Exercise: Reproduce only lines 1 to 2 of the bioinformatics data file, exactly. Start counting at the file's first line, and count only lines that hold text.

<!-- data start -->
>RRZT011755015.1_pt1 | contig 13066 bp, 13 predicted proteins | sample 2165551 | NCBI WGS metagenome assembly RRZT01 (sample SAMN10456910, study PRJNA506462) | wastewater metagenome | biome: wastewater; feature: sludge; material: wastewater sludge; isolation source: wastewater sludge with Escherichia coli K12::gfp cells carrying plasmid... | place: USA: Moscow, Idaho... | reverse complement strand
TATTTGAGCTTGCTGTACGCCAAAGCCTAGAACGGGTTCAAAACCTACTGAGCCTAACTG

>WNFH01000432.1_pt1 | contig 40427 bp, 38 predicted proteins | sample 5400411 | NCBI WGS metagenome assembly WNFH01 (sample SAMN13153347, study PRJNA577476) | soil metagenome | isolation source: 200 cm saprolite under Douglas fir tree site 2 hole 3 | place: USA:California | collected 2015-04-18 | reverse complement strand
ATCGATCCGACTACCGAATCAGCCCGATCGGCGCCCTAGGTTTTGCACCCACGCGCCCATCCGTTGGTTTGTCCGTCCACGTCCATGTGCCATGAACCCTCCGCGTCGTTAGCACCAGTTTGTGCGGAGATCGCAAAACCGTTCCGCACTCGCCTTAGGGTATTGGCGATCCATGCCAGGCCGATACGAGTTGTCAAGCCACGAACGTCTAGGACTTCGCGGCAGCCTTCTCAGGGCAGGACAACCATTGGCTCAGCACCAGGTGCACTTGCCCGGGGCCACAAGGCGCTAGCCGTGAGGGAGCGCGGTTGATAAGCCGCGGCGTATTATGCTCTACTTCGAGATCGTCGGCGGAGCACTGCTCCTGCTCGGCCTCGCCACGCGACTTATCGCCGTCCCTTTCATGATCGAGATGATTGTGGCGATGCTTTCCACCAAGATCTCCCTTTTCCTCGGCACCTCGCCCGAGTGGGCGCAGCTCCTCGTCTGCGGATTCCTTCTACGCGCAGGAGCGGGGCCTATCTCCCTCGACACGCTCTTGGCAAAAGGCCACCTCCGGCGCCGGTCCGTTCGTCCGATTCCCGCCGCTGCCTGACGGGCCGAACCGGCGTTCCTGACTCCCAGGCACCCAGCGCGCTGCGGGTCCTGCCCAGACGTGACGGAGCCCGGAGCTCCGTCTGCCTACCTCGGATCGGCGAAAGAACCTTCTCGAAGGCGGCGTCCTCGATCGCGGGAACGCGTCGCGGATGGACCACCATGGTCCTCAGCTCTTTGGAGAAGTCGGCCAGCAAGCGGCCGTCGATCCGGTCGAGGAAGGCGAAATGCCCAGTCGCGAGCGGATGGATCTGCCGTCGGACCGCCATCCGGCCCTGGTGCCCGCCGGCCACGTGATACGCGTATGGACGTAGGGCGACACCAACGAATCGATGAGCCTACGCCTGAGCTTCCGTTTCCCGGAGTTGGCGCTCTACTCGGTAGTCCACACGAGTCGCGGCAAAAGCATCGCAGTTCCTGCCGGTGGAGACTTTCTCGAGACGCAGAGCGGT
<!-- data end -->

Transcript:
>RRZT011755015.1_pt1 | contig 13066 bp, 13 predicted proteins | sample 2165551 | NCBI WGS metagenome assembly RRZT01 (sample SAMN10456910, study PRJNA506462) | wastewater metagenome | biome: wastewater; feature: sludge; material: wastewater sludge; isolation source: wastewater sludge with Escherichia coli K12::gfp cells carrying plasmid... | place: USA: Moscow, Idaho... | reverse complement strand
TATTTGAGCTTGCTGTACGCCAAAGCCTAGAACGGGTTCAAAACCTACTGAGCCTAACTG